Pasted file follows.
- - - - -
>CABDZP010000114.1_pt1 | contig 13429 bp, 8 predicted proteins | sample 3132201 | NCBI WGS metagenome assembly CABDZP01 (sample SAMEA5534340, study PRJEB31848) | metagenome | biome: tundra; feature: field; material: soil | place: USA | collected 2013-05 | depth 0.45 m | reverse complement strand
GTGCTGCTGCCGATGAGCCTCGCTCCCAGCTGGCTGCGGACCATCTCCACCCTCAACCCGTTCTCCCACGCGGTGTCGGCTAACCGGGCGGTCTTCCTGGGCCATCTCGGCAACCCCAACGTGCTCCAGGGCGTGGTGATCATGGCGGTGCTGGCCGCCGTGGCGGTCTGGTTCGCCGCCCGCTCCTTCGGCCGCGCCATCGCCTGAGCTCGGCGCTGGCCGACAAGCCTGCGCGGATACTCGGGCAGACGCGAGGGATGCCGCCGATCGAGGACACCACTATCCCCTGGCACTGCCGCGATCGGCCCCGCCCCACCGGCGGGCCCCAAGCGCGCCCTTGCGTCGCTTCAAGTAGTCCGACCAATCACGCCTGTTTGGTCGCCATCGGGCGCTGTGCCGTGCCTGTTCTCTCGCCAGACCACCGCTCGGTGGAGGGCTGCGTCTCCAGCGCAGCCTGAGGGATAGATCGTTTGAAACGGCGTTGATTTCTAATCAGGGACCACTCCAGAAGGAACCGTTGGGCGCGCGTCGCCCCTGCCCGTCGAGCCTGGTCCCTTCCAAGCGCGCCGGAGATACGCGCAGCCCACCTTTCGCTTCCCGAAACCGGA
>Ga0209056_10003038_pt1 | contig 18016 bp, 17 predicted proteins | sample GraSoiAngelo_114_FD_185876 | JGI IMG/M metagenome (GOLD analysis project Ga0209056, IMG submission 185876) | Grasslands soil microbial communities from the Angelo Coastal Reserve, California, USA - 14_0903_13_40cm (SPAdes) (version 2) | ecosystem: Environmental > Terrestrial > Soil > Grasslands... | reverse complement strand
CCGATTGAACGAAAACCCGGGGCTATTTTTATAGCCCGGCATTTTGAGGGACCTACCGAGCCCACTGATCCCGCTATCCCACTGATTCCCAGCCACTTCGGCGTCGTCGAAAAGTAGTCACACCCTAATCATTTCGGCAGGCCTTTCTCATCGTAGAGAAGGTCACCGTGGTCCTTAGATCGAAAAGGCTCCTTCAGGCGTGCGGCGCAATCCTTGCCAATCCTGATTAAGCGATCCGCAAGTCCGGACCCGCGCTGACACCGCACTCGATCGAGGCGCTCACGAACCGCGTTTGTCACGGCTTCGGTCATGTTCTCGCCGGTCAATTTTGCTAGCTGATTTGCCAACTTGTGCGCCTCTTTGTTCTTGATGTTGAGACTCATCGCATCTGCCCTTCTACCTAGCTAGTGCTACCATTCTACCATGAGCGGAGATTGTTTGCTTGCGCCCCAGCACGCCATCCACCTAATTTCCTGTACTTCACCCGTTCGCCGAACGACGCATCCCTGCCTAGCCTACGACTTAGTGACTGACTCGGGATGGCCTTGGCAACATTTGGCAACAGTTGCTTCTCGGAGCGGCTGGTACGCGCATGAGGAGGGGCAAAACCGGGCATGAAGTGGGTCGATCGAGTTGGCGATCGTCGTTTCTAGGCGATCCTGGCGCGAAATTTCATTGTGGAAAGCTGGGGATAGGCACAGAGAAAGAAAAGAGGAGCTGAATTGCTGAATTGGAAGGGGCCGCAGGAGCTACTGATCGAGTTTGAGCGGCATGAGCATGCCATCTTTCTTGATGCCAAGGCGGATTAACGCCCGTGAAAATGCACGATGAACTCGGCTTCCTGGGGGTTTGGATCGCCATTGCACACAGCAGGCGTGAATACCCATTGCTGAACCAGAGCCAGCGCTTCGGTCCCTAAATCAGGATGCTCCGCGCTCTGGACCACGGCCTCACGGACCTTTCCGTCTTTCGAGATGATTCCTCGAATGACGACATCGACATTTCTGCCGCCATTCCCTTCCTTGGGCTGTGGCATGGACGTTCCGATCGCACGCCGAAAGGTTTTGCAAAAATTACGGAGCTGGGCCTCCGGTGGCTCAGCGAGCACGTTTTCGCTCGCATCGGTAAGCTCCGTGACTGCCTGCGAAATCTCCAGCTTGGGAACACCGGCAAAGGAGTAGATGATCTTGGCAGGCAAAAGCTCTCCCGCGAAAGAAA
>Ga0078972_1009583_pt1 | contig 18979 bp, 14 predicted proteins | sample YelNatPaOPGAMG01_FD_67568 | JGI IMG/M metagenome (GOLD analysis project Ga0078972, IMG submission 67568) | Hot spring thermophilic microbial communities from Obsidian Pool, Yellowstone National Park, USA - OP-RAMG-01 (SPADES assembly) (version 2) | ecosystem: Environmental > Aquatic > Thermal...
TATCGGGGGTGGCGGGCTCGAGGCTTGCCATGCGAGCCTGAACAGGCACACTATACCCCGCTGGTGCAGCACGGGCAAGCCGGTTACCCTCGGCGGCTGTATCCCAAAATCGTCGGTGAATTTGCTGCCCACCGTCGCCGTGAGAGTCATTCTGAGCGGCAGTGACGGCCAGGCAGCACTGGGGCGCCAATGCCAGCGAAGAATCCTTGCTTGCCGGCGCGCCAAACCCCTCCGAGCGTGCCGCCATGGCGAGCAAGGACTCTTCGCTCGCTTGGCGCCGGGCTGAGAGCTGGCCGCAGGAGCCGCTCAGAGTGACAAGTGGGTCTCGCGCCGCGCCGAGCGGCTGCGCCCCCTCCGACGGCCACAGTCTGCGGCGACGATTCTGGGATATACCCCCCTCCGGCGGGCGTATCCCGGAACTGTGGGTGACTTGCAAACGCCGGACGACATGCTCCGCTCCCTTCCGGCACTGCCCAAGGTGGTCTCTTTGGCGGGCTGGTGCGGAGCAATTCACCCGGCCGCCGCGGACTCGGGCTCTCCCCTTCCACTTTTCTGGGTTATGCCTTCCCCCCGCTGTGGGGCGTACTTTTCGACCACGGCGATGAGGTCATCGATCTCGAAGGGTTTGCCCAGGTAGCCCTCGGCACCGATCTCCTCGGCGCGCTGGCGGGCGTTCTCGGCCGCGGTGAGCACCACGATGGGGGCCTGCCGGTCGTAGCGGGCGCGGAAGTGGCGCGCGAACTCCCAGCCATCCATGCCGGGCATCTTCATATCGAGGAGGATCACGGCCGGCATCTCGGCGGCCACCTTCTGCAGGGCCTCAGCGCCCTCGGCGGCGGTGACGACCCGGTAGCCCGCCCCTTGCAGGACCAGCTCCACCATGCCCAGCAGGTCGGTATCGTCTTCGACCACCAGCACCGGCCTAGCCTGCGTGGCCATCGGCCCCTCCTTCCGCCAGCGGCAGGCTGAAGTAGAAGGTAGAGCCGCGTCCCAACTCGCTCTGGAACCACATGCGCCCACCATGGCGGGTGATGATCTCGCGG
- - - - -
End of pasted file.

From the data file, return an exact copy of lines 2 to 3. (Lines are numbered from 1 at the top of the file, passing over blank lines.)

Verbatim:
GTGCTGCTGCCGATGAGCCTCGCTCCCAGCTGGCTGCGGACCATCTCCACCCTCAACCCGTTCTCCCACGCGGTGTCGGCTAACCGGGCGGTCTTCCTGGGCCATCTCGGCAACCCCAACGTGCTCCAGGGCGTGGTGATCATGGCGGTGCTGGCCGCCGTGGCGGTCTGGTTCGCCGCCCGCTCCTTCGGCCGCGCCATCGCCTGAGCTCGGCGCTGGCCGACAAGCCTGCGCGGATACTCGGGCAGACGCGAGGGATGCCGCCGATCGAGGACACCACTATCCCCTGGCACTGCCGCGATCGGCCCCGCCCCACCGGCGGGCCCCAAGCGCGCCCTTGCGTCGCTTCAAGTAGTCCGACCAATCACGCCTGTTTGGTCGCCATCGGGCGCTGTGCCGTGCCTGTTCTCTCGCCAGACCACCGCTCGGTGGAGGGCTGCGTCTCCAGCGCAGCCTGAGGGATAGATCGTTTGAAACGGCGTTGATTTCTAATCAGGGACCACTCCAGAAGGAACCGTTGGGCGCGCGTCGCCCCTGCCCGTCGAGCCTGGTCCCTTCCAAGCGCGCCGGAGATACGCGCAGCCCACCTTTCGCTTCCCGAAACCGGA
>Ga0209056_10003038_pt1 | contig 18016 bp, 17 predicted proteins | sample GraSoiAngelo_114_FD_185876 | JGI IMG/M metagenome (GOLD analysis project Ga0209056, IMG submission 185876) | Grasslands soil microbial communities from the Angelo Coastal Reserve, California, USA - 14_0903_13_40cm (SPAdes) (version 2) | ecosystem: Environmental > Terrestrial > Soil > Grasslands... | reverse complement strand